Besides the hand-held 65mm, the ’60s also brought the Panavision Silent Reflex (PSR) camera, which quickly established itself as the most sought-after studio camera in the world. But in 1968 Gottschalk launched a secret program to develop the Holy Grail of the time: a lightweight, fully portable and silent studio camera with all the functionality of traditional cameras housed in blimps.
The now-legendary Panaflex camera debuted in 1972. Steven Spielberg’s The Sugarland Express (1974), lensed by Vilmos Zsigmond, ASC, was the first feature shot entirely with the Panaflex. Panavision received two more Academy Sci-Tech awards in the ’70s for Panaflex-related innovations, and in 1978 the company was honored with an Academy Award of Merit and an Oscar statuette for the concept, design and continuous development of the Panaflex system.
The 1970s also brought the Panastar high-speed camera and Super Speed lenses. After Gottschalk’s death in 1982 the company was led by Jac Holzman, formerly of Warner Bros. When Panavision was sold to a group of investors in the 1980s, John Farrand took over as president. The ’80s were also the decade of video, and Panavision responded with the Panacam video camera. Other innovations through the ’80s and ’90s included the Panaflex Platinum, featuring enhanced electronics and viewfinder optics, and the Primo lenses in a range of focal lengths with color matching from lens to lens. For the Primo lenses the company earned a series of Academy Sci-Tech awards, the first of which credited Panavision’s Iain Neil for the optical design and Miyagishima for the mechanicals. And in 1994 the company received a Class I Academy Award for its continued development of anamorphic lenses.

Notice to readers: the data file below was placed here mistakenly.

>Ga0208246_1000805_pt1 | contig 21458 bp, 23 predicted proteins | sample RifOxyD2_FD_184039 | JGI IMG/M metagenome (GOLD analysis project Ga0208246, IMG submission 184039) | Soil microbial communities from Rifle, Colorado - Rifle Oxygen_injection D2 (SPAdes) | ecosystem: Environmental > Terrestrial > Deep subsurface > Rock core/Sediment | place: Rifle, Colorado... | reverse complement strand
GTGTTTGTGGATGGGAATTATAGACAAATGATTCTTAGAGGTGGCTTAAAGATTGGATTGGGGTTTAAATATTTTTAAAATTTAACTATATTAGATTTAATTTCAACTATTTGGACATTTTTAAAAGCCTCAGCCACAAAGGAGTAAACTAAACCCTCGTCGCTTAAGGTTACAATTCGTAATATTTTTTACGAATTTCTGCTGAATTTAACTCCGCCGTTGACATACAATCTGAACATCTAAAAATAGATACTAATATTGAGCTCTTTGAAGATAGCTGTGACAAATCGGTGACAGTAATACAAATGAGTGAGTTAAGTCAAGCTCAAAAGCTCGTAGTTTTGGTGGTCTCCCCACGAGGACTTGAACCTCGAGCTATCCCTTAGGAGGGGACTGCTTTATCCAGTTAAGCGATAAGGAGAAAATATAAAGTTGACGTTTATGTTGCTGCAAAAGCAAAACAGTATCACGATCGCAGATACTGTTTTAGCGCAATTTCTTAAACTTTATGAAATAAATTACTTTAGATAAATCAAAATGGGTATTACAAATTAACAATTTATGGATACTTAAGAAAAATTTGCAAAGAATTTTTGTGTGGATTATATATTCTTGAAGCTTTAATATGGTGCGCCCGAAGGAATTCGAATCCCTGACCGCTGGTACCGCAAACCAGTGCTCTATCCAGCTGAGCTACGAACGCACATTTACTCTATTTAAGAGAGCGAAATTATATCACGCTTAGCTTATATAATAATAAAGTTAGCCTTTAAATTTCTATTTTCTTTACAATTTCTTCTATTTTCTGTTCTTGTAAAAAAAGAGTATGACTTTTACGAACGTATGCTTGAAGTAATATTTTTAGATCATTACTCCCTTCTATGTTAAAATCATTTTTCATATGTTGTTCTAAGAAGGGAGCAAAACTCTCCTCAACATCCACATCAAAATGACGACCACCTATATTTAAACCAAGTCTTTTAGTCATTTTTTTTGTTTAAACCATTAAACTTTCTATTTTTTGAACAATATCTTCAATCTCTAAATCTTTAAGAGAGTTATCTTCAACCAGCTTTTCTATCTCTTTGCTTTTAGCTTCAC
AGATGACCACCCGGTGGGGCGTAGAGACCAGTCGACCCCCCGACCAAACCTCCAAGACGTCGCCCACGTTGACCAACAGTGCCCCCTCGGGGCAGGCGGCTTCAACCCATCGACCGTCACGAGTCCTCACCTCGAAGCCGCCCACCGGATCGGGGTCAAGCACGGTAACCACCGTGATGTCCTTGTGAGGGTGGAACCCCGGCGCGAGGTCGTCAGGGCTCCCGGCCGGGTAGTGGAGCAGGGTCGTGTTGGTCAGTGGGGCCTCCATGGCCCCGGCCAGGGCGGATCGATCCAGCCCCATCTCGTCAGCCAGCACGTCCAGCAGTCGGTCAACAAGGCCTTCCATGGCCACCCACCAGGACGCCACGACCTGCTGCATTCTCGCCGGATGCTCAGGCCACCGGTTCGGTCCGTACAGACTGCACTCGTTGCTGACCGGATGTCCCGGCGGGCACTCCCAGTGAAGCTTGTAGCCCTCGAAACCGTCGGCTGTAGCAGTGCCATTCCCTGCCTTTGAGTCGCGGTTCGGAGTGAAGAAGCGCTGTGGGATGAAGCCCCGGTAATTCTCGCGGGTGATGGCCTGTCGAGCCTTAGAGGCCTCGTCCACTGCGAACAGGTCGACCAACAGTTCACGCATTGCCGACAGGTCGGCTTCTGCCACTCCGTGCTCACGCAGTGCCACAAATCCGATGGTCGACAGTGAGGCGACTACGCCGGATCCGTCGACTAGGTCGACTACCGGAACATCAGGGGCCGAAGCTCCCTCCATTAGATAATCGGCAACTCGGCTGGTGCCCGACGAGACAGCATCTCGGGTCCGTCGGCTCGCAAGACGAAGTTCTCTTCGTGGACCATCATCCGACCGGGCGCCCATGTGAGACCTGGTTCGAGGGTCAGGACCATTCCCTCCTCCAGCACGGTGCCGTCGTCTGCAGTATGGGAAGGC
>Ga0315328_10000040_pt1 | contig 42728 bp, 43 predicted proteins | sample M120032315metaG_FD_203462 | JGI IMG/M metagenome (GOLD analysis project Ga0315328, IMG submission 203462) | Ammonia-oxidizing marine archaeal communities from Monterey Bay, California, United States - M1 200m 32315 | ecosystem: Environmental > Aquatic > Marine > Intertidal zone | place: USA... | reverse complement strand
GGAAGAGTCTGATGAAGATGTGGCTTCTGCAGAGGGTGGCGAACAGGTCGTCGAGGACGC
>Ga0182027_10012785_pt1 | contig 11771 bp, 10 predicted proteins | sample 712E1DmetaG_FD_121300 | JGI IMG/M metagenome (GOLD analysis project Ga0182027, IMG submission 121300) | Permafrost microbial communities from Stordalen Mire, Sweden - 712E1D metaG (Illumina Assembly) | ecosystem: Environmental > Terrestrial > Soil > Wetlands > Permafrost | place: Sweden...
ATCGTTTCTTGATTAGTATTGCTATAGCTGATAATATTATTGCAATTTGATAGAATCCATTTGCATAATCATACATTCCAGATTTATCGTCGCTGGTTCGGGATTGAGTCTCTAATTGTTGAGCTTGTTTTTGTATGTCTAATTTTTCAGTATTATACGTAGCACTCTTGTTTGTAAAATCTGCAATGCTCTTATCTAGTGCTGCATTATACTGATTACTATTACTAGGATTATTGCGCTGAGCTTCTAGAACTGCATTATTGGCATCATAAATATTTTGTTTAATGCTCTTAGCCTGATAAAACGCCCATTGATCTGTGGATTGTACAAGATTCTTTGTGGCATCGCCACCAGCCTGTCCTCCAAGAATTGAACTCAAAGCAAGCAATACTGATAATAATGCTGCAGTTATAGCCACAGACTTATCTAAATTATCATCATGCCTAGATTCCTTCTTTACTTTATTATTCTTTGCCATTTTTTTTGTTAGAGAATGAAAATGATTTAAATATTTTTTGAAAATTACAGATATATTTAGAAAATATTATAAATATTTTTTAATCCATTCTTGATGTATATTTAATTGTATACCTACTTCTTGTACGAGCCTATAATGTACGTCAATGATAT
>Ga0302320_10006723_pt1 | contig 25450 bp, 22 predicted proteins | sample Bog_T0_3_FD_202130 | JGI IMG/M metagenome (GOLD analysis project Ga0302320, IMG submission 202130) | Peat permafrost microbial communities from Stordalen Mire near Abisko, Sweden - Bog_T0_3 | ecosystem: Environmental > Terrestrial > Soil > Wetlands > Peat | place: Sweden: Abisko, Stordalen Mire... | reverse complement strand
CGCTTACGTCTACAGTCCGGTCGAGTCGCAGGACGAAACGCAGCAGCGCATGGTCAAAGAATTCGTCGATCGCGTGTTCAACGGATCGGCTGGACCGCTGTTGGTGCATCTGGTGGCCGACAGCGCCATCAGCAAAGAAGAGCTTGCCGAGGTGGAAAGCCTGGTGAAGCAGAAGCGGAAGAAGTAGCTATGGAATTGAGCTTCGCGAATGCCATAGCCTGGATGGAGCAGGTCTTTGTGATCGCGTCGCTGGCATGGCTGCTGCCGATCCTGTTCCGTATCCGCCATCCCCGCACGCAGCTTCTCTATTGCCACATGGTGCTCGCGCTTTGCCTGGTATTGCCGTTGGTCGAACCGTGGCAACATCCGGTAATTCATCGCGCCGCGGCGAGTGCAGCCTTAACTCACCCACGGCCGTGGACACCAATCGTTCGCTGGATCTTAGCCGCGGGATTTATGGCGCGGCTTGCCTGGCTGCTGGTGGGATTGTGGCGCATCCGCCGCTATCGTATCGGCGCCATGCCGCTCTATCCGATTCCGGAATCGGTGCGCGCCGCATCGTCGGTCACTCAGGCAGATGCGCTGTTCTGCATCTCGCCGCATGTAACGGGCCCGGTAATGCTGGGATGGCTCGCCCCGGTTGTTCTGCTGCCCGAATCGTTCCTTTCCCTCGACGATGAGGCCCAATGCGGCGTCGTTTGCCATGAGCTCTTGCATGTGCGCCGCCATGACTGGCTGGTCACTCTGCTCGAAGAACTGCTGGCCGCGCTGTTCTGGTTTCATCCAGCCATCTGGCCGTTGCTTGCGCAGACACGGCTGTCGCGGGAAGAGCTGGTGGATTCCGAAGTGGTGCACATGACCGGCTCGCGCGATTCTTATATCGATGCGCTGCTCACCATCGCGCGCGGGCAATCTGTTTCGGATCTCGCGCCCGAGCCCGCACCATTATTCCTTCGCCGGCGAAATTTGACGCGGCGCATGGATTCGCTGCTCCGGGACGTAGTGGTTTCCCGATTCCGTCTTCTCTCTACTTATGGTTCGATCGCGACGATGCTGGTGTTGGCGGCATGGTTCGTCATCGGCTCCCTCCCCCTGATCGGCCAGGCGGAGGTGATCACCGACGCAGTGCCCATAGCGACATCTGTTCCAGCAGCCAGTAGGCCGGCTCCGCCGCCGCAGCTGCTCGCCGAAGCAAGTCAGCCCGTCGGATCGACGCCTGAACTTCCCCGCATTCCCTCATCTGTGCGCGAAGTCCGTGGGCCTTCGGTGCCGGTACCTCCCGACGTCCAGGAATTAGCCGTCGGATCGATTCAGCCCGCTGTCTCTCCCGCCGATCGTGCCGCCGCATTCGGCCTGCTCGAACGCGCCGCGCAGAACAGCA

The redesigned Panaflex Millennium, introduced in 1997, built in several accessories that were optional on earlier Panaflex systems. The system’s viewfinder received another Sci-Tech award in 1999, with the citation acknowledging the work of Neil and Rick Gelbard.
In 2002 Panavision, along with co-recipient Arnold & Richter Cine Technik, received a second Academy Award of Merit “for a commitment that lies beyond the usual commercial considerations.”
It was the kind of award that sometimes caps off a company’s achievements. But for Panavision, the journey of innovation is just starting. The move to digital filmmaking has brought huge challenges and opportunities. The company and Sony collaborated on the HD-900 high-definition camera system—although as Miyagishima points out, the company started in high def 18 years ago with the HD-300.
“It’s nothing new for Panavision to be involved in television,” he says. Also in partnership with Sony, Panavision offers a complete digital camera system combining Sony’s 24p Cinealta digital camera and specially designed Primo Digital lenses. The resulting “Panavised” Sony HDW-F900 24p camera has risen to become an important acquisition system for episodic television.
And just this year Panavision introduced the Genesis HD camera, an incredible 300x HD zoom lens, and an anamorphic wide-angle zoom lens.
For Miyagishima, nothing has changed in Panavision’s basic role. “The challenge is still the same. It’s an educational process. The DPs are not familiar with the digital process,” he says, but acknowledges the digital savvy of pioneering directors like Michael Mann and George Lucas.
Moore has no patience for the critics of the still imperfect digital process. “Change is the only thing that keeps progress going,” he says. “Think of the quality of color film when it came out. It was terrible.”
The same could be said for the quality of wide-screen projection before Gottschalk and Moore started tinkering with anamorphic lenses. If Panavision’s current generation of engineers continues in that pioneering spirit, the world of digital filmmaking may look a whole lot different—and better—in just a few years.

Below the Line acknowledges Panavision’s internal correspondence and American Cinematographer magazine for contributing some of the background for this story.